Re: [The-Burnsville-Socrates-Cafe] 11/20/12 questions and discussion
Tuesday, November 27, 2012 9:07 AM
Sorry I missed this discussion.
In a message dated 11/27/2012 7:06:18 A.M. Central Standard Time,
[address removed] writes:
11/20/12 questions and discussion
1-why do we have
2-should free speech have a monetary limit?5
3-what do we
prefer in the Middle East: secular dictators who play nice with the US, or
democratically elected religious politicians.7
4-has humanity’s happiness
increased as time has gone by since the pursuit of knowledge began?8
is human nature?6
6-can we make observations without value judgements and
if not what’s the implication?4
7-which parts of public education are worth
8-if privacy is lost in a society is that society destined for
which parts of
public education are worth saving?
Sara: I study this in school -- plan
on becoming a teacher after graduation. Reading a book “The Privatization of
Education”. It's about public education's death. What is public education and
what parts of it are most important? I define public education as a free and
accessible/appropriate education provided for every American.
you include colleges of all kinds?
Sara: yes. But let’s emphasize the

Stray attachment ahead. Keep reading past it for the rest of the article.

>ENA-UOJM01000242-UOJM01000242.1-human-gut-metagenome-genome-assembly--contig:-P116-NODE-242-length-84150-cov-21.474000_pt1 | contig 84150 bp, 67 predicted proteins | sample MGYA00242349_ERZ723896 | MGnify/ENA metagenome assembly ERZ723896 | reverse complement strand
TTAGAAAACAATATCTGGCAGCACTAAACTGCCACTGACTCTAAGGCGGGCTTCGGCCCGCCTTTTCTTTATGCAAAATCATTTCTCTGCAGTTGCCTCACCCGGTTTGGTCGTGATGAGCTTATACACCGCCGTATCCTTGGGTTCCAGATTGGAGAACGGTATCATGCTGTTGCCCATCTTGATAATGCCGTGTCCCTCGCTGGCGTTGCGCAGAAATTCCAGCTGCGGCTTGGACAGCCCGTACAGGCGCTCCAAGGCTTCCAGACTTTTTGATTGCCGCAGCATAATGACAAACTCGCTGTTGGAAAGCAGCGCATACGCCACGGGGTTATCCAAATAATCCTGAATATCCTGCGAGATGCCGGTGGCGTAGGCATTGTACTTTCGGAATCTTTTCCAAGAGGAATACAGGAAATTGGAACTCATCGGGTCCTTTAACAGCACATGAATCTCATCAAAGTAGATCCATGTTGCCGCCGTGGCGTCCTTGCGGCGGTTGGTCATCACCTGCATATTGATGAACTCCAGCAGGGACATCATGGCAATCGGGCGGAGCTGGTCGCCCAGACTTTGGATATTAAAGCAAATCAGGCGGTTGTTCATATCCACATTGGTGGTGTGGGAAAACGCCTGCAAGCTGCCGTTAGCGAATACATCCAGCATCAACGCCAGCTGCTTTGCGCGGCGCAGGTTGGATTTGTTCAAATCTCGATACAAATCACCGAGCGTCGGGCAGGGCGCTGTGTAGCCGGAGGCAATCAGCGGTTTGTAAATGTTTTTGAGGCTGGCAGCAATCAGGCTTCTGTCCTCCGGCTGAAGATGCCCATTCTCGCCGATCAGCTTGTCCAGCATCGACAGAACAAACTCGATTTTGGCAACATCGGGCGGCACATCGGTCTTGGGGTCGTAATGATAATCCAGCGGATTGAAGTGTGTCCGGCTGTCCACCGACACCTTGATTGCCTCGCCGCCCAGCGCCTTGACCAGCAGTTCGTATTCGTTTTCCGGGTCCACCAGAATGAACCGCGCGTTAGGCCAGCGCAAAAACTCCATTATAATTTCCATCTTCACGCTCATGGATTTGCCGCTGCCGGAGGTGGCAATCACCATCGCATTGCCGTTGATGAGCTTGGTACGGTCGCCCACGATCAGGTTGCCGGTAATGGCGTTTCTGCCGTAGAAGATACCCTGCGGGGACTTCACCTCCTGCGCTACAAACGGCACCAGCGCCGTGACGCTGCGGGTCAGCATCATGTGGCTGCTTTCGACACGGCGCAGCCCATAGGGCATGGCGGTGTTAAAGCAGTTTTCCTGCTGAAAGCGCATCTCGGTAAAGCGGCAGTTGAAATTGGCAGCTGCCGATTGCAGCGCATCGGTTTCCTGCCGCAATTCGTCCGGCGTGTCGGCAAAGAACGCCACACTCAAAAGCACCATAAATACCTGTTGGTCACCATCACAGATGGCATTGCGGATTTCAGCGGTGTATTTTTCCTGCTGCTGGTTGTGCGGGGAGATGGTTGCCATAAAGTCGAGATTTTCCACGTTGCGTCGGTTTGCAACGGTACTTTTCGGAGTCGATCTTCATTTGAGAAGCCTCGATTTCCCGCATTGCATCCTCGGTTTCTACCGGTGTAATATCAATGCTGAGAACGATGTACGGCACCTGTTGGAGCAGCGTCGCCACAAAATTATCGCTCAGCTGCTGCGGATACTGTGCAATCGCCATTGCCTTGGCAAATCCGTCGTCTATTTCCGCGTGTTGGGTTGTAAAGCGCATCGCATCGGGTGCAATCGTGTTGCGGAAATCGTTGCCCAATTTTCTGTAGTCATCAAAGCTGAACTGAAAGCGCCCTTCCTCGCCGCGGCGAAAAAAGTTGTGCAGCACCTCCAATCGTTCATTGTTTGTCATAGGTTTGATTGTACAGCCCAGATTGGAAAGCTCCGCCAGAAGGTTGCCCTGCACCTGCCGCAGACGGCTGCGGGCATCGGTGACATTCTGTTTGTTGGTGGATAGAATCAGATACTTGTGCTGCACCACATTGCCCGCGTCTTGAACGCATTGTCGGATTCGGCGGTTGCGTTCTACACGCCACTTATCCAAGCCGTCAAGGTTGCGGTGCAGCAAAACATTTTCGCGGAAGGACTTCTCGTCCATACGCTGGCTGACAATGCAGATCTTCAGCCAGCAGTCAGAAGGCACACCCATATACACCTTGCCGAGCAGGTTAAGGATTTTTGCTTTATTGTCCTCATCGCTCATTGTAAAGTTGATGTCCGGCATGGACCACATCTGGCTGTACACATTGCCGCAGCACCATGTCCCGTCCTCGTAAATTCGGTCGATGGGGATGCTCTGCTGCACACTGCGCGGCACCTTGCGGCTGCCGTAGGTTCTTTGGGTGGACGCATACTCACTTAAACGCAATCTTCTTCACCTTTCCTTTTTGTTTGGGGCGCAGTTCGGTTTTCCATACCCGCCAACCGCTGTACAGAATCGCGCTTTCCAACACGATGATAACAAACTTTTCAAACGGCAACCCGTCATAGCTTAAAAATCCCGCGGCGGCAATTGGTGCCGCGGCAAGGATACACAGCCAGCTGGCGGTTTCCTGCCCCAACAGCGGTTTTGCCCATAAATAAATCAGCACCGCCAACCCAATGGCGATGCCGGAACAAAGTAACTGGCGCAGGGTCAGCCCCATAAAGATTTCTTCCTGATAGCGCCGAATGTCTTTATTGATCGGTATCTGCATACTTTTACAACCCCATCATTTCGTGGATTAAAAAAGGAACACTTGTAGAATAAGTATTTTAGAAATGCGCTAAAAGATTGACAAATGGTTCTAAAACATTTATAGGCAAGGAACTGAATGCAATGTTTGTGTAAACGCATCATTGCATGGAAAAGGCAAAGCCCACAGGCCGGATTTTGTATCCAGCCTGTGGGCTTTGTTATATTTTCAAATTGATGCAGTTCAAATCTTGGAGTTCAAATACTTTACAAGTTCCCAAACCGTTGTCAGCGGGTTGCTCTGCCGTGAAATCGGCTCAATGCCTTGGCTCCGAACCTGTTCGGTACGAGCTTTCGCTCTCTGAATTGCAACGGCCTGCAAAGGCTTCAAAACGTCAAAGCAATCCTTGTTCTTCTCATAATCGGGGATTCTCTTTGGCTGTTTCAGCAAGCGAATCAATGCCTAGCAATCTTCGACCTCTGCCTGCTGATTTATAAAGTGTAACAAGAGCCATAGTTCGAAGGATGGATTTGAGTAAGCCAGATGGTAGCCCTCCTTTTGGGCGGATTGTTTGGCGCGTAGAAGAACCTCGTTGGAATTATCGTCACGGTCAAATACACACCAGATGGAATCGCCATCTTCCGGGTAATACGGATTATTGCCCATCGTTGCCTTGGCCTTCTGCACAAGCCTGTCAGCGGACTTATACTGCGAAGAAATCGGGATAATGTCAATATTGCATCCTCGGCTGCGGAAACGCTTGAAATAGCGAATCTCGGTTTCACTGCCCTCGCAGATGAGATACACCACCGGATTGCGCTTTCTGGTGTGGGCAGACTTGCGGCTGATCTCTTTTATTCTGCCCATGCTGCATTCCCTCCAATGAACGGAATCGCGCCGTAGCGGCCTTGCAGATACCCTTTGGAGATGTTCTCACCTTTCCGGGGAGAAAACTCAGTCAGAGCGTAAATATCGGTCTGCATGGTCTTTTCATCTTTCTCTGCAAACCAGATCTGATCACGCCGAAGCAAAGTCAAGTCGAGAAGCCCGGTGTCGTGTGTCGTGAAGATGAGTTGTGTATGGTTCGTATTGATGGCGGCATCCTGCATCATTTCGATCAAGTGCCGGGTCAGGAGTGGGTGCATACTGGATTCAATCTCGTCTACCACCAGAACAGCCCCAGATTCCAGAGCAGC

Jim: which aspects of public education are most important
Shannon: with the way
society has gone, teaching has become more about discipline and accommodation
to various interests in society and less about learning.
changed even since I was in grade school! Education has always been very local
so the kinds of changes depend. Some teachers have no problem with discipline.
The economy and policy changes have seriously affected public
Jon: the actor Matt Damon's mother is a public school
teacher. He recently spoke out against teacher merit pay. A journalist from a
Libertarian/conservative media asked if as an actor isn't his job security
dependent on merit? He replied "what makes you think job security is why I'm
an actor?" His mom, standing next to him, looked very proud of him in that
moment. She was a teacher because she loved teaching, not because she sought
Dick: I have a son and daughter-in-law who are teachers.
Their districts are becoming the targets of Teach for America, an organization
that ostensibly intends to improve the American education system. They pursue
quick and dirty school reform, using improperly trained
Marla: who are they supported by?
Dick: Koch brothers,
corporations, conservative organizations.
David: (to Sara) what is
Sara: non-core subjects (other than reading, math, science).
Jim: is the Teach for America system focusing on those core subjects
due to not getting good results at present?
Sara: no, I think it’s
about the "accountability movement."
Jim: my kids went to a private
high school, when they got to college it was a breeze but their peers were at
a loss. Their private educations better prepared them for college than their
public educated peers.
Shannon: how does public and private ed
Dick: I went to parochial school, every day we spent one hour
on religion and we still had sports, band and gym. Schools have lost the
emphasis on the individual in favor of what the capitalist machine